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Gainesville Coins offers the best, non-government issued Silver Buffalo rounds. The .999 fine silver rounds are privately minted and emulate the design of the 1913 to 1938 buffalo nickel.
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The Gainesville Coin Silver Buffalo round honors the design of the original Buffalo nickel. Instead of the date that might be found on the nickel, the round reads, “One Troy Ounce .999 Fine Silver.” This silver round is not legal tender, but is a great silver investment.
Buffalo Nickel History
The Buffalo Nickel, also known as the Indian Head Nickel or the Bison Nickel, was met with some controversy. Because of the coin’s 75% copper composition, some argued that it shouldn’t be called a nickel. rather, they argued that it should have been called a copper.
Similarly, the American colloquialism for bison, buffalo, was questioned in the Buffalo Nickel. Stuart Mosher, a prominent numismatist at the time, believed the coin should have been called the bison copper. Of course, Mosher’s name was never picked up, as the coin is still referred to as the Buffalo Nickel or the Indian Head Nickel.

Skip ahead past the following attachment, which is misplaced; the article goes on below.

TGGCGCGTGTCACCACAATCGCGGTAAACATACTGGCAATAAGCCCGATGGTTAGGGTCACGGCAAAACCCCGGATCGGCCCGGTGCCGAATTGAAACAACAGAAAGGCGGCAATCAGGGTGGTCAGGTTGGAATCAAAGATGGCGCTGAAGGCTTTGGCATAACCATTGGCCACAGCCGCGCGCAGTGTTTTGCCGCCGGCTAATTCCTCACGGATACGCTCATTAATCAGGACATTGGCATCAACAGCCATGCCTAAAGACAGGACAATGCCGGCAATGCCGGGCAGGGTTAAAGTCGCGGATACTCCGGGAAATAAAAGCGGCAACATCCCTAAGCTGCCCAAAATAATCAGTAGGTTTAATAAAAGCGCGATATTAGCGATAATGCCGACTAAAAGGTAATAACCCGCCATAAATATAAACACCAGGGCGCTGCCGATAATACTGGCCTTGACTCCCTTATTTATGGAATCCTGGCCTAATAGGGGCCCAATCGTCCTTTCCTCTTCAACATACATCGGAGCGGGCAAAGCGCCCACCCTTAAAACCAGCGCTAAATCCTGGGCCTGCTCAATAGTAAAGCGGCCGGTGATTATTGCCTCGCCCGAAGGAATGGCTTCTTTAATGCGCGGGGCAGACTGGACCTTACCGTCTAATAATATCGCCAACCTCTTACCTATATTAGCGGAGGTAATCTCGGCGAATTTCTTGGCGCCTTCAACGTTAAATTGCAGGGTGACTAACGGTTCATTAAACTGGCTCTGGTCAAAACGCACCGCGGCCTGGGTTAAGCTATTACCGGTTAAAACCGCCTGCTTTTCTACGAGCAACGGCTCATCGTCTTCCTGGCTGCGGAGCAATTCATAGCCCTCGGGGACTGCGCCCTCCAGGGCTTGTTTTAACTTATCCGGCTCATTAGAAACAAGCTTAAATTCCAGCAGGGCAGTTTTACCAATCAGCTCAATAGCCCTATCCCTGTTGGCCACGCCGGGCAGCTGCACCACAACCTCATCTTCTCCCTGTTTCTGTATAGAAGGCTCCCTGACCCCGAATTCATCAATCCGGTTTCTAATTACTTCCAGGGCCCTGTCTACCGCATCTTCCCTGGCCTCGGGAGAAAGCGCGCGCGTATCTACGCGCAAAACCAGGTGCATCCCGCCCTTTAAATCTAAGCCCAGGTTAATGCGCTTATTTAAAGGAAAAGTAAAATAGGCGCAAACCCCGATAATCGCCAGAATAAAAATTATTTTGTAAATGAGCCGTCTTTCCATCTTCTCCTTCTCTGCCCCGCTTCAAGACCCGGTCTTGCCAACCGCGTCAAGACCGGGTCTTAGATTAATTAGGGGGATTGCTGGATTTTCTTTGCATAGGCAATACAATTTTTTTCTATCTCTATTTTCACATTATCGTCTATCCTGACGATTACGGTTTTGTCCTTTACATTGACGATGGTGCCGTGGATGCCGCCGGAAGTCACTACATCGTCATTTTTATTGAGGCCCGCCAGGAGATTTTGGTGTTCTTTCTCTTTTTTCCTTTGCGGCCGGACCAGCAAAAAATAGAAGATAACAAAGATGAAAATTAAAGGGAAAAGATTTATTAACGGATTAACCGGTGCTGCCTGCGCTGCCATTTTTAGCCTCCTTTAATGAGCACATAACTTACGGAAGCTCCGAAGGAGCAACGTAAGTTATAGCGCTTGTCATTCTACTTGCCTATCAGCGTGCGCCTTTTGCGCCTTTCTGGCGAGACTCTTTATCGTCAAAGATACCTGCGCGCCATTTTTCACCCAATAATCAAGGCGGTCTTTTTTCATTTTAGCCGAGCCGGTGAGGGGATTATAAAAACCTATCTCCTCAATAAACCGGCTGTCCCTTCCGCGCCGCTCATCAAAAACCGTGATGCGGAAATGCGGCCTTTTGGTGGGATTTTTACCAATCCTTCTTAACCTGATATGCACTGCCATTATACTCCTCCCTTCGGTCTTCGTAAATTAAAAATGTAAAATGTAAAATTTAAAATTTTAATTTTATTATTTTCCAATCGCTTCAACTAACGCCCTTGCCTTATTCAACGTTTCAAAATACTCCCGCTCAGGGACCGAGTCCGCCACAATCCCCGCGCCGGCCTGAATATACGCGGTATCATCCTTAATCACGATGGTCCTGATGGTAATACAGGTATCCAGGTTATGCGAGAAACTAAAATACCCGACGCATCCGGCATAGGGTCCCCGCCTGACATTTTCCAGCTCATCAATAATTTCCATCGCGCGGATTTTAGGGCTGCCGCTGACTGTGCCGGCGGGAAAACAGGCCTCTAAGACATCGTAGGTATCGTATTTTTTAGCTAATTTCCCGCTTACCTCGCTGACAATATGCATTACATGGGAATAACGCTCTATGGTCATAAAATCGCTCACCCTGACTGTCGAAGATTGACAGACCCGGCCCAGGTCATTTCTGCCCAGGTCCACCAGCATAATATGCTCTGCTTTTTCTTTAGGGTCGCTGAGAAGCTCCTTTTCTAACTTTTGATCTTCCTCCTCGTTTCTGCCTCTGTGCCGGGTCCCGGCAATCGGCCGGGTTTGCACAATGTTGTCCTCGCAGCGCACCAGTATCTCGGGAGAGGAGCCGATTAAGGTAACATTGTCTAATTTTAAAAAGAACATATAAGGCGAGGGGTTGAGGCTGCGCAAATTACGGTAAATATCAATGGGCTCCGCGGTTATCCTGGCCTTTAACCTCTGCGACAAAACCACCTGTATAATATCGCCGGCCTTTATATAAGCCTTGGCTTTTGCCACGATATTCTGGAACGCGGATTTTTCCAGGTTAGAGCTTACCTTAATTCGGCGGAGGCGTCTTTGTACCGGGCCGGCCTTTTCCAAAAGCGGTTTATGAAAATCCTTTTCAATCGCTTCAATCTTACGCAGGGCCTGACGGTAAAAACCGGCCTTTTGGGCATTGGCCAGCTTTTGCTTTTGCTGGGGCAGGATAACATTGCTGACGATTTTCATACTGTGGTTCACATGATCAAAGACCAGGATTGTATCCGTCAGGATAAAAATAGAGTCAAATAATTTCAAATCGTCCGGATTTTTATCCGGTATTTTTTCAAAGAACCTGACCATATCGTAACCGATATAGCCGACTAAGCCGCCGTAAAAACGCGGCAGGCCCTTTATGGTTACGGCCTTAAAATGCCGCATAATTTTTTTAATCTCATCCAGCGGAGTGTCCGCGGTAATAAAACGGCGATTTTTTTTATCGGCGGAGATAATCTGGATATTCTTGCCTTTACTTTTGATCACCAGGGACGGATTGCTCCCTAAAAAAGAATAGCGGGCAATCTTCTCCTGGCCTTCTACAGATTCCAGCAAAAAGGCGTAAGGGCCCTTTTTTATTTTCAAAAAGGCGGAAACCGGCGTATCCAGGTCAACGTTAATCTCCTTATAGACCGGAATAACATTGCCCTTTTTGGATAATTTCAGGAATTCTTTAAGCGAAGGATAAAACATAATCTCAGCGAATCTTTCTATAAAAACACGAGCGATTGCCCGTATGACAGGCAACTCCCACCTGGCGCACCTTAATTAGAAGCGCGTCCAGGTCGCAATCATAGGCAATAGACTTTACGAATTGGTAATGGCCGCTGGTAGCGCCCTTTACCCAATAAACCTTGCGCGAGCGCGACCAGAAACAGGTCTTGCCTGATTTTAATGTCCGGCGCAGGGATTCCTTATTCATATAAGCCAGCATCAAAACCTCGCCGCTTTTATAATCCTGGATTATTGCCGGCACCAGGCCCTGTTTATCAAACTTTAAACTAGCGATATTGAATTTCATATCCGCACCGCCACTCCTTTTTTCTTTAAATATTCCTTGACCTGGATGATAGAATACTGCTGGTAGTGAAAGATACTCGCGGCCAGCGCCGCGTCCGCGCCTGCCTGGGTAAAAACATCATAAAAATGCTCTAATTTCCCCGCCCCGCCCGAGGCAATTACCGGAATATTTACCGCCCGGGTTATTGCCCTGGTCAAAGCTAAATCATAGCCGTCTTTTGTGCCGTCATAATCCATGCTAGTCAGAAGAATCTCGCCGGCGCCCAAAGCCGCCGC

The Buffalo Nickel was introduced in 1913, and was quickly a favorite among collectors. The reverse design originally used a rounded design for the ground beneath the buffalo’s hooves, but proved too difficult to strike. The ground was changed to a flat design later that year. The coin’s minting history is fraught with striking errors and eventually led to its replacement by the Jefferson nickel design after 1938.
Buffalo Nickel Design
The coin was designed by the prominent James Earle Fraser, who is most famous for his Buffalo nickel design and his End of the Trail sculpture. In 1911, the Mint began its search for a new nickel design. Interestingly, the Minnesota-born sculptor became the designer of the Buffalo nickel after he approached the Mint with several designs for a new nickel.
Fraser drew his inspiration for the obverse of the nickel from a conglomeration of three Native American models. While none of Fraser’s models are confirmed, it is rumored that Chief Iron Tail of the Oglala Lakota, Chief Two Moons of the Cheyenne, and Chief John Big Tree of the Seneca are his main models. Chief John Big Tree also claimed to be the model for Fraser’s End of the Trail sculpture.
Black Diamond, Fraser’s model for the American bison the obverse of the nickel is said to have resided in the Central Park Zoo. Fraser had difficulty sketching Black Diamond as the bison refused to turn to the side. Fraser’s profile of Black Diamond may never have come to fruition, but luckily, Fraser was finally able to attain a satisfactory profile.